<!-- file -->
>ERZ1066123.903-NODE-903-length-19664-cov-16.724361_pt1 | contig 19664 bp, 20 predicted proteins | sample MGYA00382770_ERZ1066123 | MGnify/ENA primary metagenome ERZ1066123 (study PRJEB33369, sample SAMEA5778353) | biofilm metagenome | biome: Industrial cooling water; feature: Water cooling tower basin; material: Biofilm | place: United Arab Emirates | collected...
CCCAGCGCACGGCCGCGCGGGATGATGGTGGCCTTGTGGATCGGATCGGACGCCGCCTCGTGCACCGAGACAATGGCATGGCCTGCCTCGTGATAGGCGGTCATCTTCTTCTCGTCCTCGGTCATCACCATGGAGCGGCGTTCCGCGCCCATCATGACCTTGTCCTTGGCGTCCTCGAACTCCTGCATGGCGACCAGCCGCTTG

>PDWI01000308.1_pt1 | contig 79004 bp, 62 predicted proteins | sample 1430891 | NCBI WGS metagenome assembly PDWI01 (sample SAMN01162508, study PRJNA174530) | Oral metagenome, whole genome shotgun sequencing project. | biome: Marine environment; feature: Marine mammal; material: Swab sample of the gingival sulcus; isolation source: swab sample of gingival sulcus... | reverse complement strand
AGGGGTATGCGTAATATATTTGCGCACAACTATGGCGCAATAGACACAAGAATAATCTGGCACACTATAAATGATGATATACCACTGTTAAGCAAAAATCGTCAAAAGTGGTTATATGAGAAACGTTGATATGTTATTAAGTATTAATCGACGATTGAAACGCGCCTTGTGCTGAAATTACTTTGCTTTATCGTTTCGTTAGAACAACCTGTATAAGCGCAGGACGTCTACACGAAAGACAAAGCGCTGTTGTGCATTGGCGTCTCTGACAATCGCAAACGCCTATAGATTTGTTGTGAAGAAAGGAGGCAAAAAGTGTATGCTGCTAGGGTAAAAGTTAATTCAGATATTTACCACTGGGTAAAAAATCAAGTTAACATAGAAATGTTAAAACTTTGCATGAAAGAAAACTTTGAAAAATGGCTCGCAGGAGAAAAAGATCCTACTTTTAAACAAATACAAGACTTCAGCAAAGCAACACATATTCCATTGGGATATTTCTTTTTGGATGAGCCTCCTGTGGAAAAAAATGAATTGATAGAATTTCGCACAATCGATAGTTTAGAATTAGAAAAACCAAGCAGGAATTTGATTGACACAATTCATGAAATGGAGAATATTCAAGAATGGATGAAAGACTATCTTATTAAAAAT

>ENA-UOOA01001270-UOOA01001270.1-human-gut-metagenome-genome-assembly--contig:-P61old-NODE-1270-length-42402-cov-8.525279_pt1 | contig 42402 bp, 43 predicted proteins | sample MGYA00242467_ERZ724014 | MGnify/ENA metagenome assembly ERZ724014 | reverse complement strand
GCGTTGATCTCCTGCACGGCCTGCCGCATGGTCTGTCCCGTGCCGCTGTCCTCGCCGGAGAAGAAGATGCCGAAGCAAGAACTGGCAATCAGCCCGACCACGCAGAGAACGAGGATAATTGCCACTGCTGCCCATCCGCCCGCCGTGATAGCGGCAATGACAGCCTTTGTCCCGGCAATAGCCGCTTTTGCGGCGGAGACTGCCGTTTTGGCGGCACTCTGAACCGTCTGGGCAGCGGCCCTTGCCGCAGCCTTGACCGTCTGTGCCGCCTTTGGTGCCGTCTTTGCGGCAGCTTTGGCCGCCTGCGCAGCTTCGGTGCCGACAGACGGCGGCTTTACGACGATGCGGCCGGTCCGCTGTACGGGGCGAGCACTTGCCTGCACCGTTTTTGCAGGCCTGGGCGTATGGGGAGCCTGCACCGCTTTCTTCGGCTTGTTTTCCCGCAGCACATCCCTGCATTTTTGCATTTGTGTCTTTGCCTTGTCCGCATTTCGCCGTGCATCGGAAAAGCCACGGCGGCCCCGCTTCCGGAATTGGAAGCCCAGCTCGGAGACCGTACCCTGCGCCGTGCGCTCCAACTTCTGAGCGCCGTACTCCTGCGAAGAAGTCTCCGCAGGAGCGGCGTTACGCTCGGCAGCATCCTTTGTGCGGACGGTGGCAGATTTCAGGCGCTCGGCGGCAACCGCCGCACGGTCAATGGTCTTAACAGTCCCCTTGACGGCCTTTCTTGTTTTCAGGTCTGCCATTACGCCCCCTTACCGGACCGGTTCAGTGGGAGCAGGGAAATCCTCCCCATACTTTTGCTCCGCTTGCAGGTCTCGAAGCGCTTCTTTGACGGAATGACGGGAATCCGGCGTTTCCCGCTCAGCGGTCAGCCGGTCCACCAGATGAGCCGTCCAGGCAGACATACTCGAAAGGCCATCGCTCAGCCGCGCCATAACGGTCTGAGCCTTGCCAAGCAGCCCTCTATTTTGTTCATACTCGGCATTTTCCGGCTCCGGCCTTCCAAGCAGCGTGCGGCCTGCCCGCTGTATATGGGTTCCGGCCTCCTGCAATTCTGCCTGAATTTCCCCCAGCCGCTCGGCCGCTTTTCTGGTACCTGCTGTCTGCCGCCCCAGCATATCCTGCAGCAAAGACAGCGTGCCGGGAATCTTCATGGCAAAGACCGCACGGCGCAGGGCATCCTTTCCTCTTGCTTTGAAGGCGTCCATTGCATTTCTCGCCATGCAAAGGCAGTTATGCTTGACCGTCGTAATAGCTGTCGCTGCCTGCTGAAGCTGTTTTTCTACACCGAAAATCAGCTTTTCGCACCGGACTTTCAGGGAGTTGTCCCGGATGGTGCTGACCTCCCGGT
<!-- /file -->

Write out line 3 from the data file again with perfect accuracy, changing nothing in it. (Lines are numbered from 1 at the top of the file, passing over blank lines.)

>PDWI01000308.1_pt1 | contig 79004 bp, 62 predicted proteins | sample 1430891 | NCBI WGS metagenome assembly PDWI01 (sample SAMN01162508, study PRJNA174530) | Oral metagenome, whole genome shotgun sequencing project. | biome: Marine environment; feature: Marine mammal; material: Swab sample of the gingival sulcus; isolation source: swab sample of gingival sulcus... | reverse complement strand